During each round of TVR, 26–73 traps were set per night, resulting in 3,822 trap-nights (Table). A total of 1,129 raccoons were trapped (range 0–34/night), of which 484 raccoons were vaccinated and 112 were revaccinated. Among 232 raccoons, there were 586 instances of recapture (median 1, range 1–9).
During round 1, of 460 raccoons trapped, 237 were deemed healthy, processed, and released (Table). Of 58 raccoons deemed unhealthy or found dead, 11 were rabies positive; of these, 0/6 were dead, 5/8 were sick, and 6/44 were injured. During round 2, of 459 raccoons trapped, 148 were newly vaccinated, tagged, and released, and 68 were revaccinated. One injured raccoon was euthanized; rabies test result was negative. None were found dead or sick. During round 3, of 210 raccoons trapped, 99 were newly vaccinated, tagged, and released, and 44 were revaccinated. One sick raccoon was euthanized; rabies test result was positive.
Among the vaccinated raccoons, rabies later developed in 14. The time between vaccination and recapture was 1–26 days (mean 10 days), suggesting that they were probably incubating the virus at the time of vaccination.
Exposures (confirmed or possible raccoon bites, contact with raccoon saliva) were identified for 5 persons and 2 dogs, all during January–June, 2010. Each person received rabies postexposure prophylaxis. Each dog was currently vaccinated against rabies, received a booster dose, and was monitored. Rabies did not develop in these persons or dogs.
At the peak of the epizootic, 11 rabid raccoons were reported per week. By April, the epizootic started to decline (Figure 2), probably attributable to the natural depopulation resulting from rapid spread of the virus and to the population immunity resulting from TVR. The last cases of rabid raccoons were reported on February 2 and December 9, 2011.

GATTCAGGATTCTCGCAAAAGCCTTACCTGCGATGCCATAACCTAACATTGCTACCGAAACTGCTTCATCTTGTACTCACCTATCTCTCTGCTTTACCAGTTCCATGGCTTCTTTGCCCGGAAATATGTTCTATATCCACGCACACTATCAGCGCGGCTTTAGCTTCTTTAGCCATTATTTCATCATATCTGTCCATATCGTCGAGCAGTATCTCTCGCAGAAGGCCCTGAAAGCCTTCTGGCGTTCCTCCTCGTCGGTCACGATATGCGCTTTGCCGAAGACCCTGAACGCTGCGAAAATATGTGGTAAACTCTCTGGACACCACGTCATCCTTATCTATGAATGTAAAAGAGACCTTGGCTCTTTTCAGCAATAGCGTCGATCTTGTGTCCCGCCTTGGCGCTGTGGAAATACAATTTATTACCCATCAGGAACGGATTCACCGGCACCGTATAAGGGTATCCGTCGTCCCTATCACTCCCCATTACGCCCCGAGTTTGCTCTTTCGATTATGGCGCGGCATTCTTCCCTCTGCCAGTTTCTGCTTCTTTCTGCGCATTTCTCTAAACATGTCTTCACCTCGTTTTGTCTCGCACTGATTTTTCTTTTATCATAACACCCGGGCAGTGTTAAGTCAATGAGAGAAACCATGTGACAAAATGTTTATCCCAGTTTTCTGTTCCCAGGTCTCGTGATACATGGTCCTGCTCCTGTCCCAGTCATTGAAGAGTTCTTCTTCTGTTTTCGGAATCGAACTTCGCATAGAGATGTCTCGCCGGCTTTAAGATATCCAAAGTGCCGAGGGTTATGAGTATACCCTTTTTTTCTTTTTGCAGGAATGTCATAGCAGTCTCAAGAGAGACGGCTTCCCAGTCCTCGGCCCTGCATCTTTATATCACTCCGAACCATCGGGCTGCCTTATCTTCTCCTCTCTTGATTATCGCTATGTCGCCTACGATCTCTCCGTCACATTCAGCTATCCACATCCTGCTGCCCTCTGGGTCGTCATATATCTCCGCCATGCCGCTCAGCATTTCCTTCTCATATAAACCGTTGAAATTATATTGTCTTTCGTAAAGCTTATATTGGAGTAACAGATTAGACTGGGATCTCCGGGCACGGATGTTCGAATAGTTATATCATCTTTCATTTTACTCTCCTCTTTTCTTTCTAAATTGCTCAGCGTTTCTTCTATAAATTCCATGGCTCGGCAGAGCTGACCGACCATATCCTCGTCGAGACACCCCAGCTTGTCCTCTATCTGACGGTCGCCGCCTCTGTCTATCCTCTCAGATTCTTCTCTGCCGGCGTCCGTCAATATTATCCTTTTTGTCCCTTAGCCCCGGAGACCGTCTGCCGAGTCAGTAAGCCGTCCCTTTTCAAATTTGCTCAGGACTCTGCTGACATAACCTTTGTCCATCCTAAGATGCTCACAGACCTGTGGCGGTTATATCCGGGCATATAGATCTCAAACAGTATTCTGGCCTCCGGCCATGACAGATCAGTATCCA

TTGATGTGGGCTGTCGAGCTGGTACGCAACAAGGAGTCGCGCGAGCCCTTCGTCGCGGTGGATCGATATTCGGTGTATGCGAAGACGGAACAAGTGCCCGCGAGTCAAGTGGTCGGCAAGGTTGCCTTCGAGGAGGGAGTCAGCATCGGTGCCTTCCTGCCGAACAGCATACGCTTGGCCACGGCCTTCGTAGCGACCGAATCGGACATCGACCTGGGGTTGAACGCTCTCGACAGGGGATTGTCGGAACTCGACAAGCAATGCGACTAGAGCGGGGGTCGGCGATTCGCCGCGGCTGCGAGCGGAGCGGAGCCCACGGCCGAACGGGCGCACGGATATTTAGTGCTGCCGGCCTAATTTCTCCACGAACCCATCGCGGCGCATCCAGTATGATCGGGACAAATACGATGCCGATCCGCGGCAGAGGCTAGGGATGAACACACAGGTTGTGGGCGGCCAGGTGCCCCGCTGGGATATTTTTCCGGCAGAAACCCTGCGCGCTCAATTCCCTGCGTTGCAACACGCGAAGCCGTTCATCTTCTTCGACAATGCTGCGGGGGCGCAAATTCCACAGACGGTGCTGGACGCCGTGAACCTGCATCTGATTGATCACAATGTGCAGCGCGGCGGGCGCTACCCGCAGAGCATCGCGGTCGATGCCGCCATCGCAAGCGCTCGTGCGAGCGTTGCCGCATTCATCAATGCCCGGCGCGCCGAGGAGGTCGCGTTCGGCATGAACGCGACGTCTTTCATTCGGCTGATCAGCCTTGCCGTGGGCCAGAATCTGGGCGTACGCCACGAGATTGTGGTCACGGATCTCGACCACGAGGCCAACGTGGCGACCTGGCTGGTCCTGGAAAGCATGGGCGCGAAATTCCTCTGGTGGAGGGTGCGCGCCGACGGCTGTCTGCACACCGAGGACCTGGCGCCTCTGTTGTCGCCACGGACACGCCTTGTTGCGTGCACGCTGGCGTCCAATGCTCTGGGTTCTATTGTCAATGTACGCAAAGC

TVR seems to have effectively stemmed this epizootic of rabies in an established raccoon population. Critical to its success was the collaboration among federal, state, and local agencies and the private organizations responsible for park stewardship and animal control. This example suggests that a TVR program tailored to the geography, scope, and specifics of an epizootic in an urban area can successfully immunize a large population of raccoons and limit the potential for human and pet exposure to rabies virus.
Ongoing surveillance suggests that raccoon rabies has been successfully controlled in Manhattan. Had TVR not been implemented, the epizootic would probably have reached a state of continuous low-level enzootic activity. Given the natural border around Manhattan, it is unknown how rabies was initially introduced, but theories include illegal release of a raccoon or raccoon entry by bridge, tunnel, or even vehicle.
Annual use of TVR is not likely. However, after the immunized raccoon population declines and subsequent generations of susceptible animals predominate, another large epizootic could occur. Given the favorable park environment in which raccoon numbers can grow almost unchecked, population control should be explored as another way to prevent a recurrent epizootic with a similar explosive pattern. Public health and wildlife officials, along with academicians, should continue to explore efforts to develop safe, effective, and acceptable population control measures to help manage the unchecked growth of wildlife supported by urban centers.
Dr Slavinski is assistant director of the Zoonotic, Influenza and Vector-Borne Disease Unit of the New York City DOHMH. Her research interests are surveillance and investigation of diseases such as rabies, Lyme disease, West Nile virus infection, and several reportable animal diseases.
We thank the members of the Rabies Task Force, Thomas Farley, the New York City Department of Parks and Recreation and the Urban Park Rangers, the Central Park Conservancy, the US Department of Agriculture, the DOHMH Public Health Laboratory Rabies Unit, and New York City Animal Care and Control for their assistance. We also thank the US Department of Agriculture Wildlife Services for their field service, which was instrumental to the program.
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- Figure 1. . . Location of rabid raccoons in and around Central Park, New York City, New York, USA, December 1, 2009–December 1, 2011. Each dot represents a rabid raccoon.
- Figure 2. . . Number of rabid raccoons, Manhattan, New York, USA, by week, during and after the epizootic in Central Park and the corresponding dates of the 3 rounds of...
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Sally Slavinski, New York City Department of Health and Mental Hygiene, 2 Gotham Center, CN# 22A, 42‐09 28th St, Queens, NY 11101‐4132, USA